On May 5, 1951, Seattle welcomed 1,500 soldiers back to the US from the war in Korea. It was a raucous celebration with a 105mm Howitzer 19-gun salute, fly-overs by B-29 Superfortresses and F-94 interceptors, fire boats spraying water, and a parade that led them to Fort Lawton. Along the way there was a block from Marion to Madison on Second Avenue where women showered the soldiers with flower blossoms.
The Seattle Times describes the scene here at Second Avenue and Virginia: “As the parade neared its end, opposite a reviewing stand… some of the more daring girls in the crowd ‘hitched’ rides on some of the troop-carrying trucks. Some of the girls stood on running boards; others climbed onto the trucks with the soldiers.” (Archive image courtesy Truman Library.)
Seattle had all of its beauty on display: “A glorious view greeted the returning veterans as they moved upsound and into Elliott Bay. The sun shown brightly in a blue sky, and the Cascade Mountains, with Mount Rainier rearing majestically to the south, were clearly visible. To the west, the Olympics were just as grand.”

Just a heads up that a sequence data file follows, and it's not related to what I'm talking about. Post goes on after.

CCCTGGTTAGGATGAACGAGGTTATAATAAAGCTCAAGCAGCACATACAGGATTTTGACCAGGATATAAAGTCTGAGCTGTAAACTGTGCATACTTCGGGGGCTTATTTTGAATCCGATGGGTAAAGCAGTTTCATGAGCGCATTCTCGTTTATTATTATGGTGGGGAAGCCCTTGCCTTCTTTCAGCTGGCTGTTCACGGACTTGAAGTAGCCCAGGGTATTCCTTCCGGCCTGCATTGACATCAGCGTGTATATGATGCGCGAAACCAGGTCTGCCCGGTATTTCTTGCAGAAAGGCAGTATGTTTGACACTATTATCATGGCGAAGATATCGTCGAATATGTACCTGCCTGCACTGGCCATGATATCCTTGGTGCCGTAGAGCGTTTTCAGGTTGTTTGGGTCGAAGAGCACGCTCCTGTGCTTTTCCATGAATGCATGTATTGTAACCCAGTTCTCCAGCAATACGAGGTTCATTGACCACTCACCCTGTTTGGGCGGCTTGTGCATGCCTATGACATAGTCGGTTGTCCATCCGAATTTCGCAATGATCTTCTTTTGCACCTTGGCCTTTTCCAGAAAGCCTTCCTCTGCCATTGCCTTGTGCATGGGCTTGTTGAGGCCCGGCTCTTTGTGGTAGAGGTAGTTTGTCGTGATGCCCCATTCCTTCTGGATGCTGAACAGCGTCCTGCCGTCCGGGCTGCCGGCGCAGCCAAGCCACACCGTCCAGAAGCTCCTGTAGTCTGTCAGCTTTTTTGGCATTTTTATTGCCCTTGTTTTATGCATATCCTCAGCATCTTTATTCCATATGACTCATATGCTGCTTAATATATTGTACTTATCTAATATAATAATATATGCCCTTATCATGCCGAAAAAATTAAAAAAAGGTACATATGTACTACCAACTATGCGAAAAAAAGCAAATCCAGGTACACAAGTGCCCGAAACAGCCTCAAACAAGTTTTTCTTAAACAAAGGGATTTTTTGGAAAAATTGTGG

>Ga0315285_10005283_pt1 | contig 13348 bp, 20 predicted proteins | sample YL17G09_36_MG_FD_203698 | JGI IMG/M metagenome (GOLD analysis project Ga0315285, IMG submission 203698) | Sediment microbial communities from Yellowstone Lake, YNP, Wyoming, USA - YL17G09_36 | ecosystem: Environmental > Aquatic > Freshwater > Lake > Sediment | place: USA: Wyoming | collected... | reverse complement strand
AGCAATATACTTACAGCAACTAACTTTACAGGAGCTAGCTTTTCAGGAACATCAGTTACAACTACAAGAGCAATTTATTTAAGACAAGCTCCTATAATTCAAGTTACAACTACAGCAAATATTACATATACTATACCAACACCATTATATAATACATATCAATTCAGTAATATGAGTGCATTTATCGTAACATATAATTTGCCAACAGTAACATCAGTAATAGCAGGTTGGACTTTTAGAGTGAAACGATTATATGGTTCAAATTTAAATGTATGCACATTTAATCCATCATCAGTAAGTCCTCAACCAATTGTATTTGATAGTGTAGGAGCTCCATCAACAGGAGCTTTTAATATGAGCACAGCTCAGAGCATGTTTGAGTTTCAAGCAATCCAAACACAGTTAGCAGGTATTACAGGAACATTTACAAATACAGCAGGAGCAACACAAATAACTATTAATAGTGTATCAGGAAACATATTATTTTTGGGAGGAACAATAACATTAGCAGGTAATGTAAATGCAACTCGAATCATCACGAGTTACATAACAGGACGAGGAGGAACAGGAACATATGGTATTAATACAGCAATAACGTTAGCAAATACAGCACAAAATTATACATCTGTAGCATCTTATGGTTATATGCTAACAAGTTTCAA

The soldiers were prepped for the celebrations at Port Angeles. An Army tug delivered dozens of dress uniforms to men wearing only combat fatigues.
In his speech, Mayor Devin reminded the crowd that there were many soldiers who would never experience that sight again. At least 40 Seattle men had already been killed in the war, and that many were still yet to die. The next was Natherene C. Marett. He was originally from South Carolina but moved to Seattle in the waning days of World War 2 to attend the Naval Academy on Bainbridge Island. After enlisting in the Army in 1947 he served in Germany for three years before being transferred to Korea. He is buried at Veterans’ Memorial Cemetery in Evergreen Washelli.
Earlier I mapped all of the residences of Seattle’s Korean War dead. Here is a box plot of their age at time of death. The download link on the bottom right leads to Tableau, where I’ve uploaded the csv of details of all of the men:
I dug up some more details about a man listed as a Seattle resident who had, if any, weak ties to Seattle.
I mapped the residences of the men visualized above.
It all started when I picked up a set of photos of Elliott Bay, which ended up being just more than a year after this photo.
Jack Gordon planned out welcome parades for returning Korean War troop ships, greeting hundreds of thousands of veterans in style. His son is piecing together a website about Jack.